Ever since digital advertising was in its infancy, the click through rate or CTR has been a critical performance criteria.
However, in terms of online advertising at least, the first doubts about the correlation between a click and purchase intent were raised back on 2008 by comScore in their ‘How Online Advertising Works: Whither the Click?’ study. ComScore found that a small subset of browsers, 10% in total, were responsible for 80% of clicks on online advertising. Worse still, for premium and luxury advertisers in particular, those ‘clickers’ tended to be younger and on lower incomes.
Now, a new report from comScore, in association with ‘intent targeting company’ Pretarget, tries to hammer the final nail into the coffin of the concept that CTR is in any way an accurate measure of the effectiveness of an online ad.
The study, which analysed more than 263m ad impressions over 9 months across 18 advertisers in a range of industries, measured the correlation between various ad related metrics and conversion, as defined by purchases and requests for information.
Of the 4 measures analysed – Clicks, Gross Impressions, Viewable Impressions and Hover/Interaction rate – the metric which showed the weakest correlation with conversion, and by some considerable margin, was clicks (0.01 correlation). This was followed by gross impressions (impression served, 0.17), Viewable Impressions (ads actually rendered in the viewer’s browser, above the fold – 0.35) and Hover/Interaction Rate (viewer mouse hovering over the ad, 0.49).
So if this latest study is taken a face value, the fact that an ad is served (with no proof it’s been seen) to the viewer is a better predictor of conversion than a click on that ad. Someone who hovers over an ad with their cursor is 49 times more likely to convert than someone who clicks on that ad. Surely, click thru rate has been entirely discredited and agencies and their clients need to look at other forms of ad interaction to measure ad effectiveness?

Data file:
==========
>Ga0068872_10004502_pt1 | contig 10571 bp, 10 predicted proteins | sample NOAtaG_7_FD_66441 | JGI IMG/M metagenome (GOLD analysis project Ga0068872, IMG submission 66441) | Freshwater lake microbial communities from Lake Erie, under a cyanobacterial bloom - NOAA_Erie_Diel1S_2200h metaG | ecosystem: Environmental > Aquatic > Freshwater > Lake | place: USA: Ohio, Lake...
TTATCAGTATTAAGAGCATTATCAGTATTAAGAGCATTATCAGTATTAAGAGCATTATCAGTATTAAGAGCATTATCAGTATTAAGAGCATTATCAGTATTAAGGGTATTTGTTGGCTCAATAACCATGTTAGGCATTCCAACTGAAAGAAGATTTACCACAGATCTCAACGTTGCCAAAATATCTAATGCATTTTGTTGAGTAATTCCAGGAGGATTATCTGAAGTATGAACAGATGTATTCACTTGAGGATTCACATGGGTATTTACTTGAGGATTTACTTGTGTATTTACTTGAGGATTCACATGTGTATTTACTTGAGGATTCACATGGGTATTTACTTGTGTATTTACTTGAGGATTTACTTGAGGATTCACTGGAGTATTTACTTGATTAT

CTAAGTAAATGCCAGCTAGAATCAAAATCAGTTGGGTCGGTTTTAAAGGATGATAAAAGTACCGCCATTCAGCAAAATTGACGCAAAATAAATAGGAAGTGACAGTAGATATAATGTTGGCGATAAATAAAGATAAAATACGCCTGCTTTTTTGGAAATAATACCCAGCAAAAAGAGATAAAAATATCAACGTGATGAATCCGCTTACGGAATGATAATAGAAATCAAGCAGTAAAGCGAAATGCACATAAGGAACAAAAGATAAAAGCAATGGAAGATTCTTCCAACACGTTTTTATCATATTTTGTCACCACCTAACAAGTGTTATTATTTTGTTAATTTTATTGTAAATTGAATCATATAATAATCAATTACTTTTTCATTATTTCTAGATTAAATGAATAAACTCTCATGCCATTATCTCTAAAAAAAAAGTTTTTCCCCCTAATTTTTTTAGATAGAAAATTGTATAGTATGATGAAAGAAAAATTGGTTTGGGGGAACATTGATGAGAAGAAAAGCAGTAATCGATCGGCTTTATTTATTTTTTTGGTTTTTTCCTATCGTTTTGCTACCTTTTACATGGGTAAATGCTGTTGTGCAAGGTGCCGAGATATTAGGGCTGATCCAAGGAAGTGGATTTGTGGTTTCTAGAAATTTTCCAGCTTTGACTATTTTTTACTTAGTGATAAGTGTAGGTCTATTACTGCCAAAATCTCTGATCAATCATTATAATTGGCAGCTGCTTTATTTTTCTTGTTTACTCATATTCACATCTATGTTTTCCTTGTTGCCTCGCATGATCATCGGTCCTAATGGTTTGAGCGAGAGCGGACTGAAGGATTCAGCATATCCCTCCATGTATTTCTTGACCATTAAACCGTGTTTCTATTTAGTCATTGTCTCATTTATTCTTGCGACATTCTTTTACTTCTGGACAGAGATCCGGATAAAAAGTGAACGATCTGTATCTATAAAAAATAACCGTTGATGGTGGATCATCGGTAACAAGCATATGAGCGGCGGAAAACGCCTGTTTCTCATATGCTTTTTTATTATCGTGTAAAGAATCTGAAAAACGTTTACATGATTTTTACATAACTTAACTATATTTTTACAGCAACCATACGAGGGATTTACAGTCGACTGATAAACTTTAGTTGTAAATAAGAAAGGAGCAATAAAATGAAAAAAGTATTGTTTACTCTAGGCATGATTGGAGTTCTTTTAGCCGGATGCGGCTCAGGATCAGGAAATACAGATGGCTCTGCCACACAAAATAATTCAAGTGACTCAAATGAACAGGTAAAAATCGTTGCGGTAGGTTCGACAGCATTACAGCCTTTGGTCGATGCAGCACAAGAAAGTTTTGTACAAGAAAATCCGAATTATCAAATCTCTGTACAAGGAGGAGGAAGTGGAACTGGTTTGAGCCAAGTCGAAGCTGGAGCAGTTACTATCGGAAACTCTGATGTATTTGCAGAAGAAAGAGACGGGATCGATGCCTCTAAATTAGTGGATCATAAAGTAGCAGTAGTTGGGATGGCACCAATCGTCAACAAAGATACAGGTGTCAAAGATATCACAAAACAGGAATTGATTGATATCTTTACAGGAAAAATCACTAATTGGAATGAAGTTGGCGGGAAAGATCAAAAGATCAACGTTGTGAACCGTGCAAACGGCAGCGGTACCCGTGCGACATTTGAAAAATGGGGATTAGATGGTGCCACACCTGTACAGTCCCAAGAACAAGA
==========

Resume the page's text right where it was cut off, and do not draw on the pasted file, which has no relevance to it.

Well, not quite, because display ad firm Criteo has just released a study that, if not wholly resurrecting CTR as a primary measurement criteria for all online ads, certainly casts an element of doubt into the debate.
Their study looked at users exposed to Criteo retargeted ads – a sample of 147m users. This sample was split into 2 – clickers (those who had clicked on the Criteo ad) and non-clickers (those that hadn’t). They then looked at sales that clickers and non-clickers had completed online during Q1 2012.
The study found that clickers tended to be more valuable than non-clickers – generating 1.13 online sales per 100 browsers exposed to the ad versus 0.39 for non-clickers.
Clearly, there are lots of holes that can be picked in this methodology. Criteo only looked at those people who had clicked (or hadn’t clicked) on their ads, not those who click (or not) on online ads in general. The sample of clickers, given their average CTR of 0.7%, would have been much smaller than their sample of non-clickers, although still no doubt statistically relevant. And browsers weren’t tracked to their purchase of the brands Criteo was serving the ads for, just to online purchases in general. Despite these shortcomings, it does at least suggest some correlation between people who click ads and people who have a higher propensity to purchase online.
Criteo produced 2 other pieces of evidence to back up their argument. Firstly, clickers formed a higher percentage of their advertisers’ sites regular buyers than they did occasional buyers or non-buyers. Almost half their regular site buyers were ad clickers – given that only a fraction of people that viewed the ads would have been clickers, again this suggests a strong correlation between intention to purchase online and ad clicking.
Finally, Criteo’s study found a direct correlation between the volume of clicks and the volume of sales – those that clicked heavily also bought heavily.
So where does this leave the CTR debate? Well, firstly no-one is challenging the effectiveness of online advertising per se. And we’ve argued for a while that CTR tells far from the whole story – ads are influencing those that see them and much of their reaction to those ads is clearly happening post click. We don’t judge offline ads purely on direct response so why should we judge online ads in the same manner?
The debate now is clearly about whether CTR has any relevance at all in determining the effectiveness of an online ad – do clicks indicate a genuine intent to purchase or are most accidental or spurious, undetaken by those who have no intention or means to purchase.
Criteo’s study suggests that for retargeted ads, at least, it’s too early to discard it as a measure as there does seem to be a correlation between clickers and purchasers. We mustn’t forget that retargeted ads are highly targeted and relevant to the browser – being served post a visit to the advertiser’s site. And the audience is self-selected too. If there is to be a correlation between clicks and purchase, these are the ads to deliver it.
However, for other forms of online advertising, CTR would seem to be measuring the tip of the iceberg at best, and sending misleading signals at worst. In these cases, CTR needs to be complemented by other forms of measurement such as ad hover/dwell rate and/or ad dwell time to give advertisers a more accurate measurement of the effectiveness of their campaigns.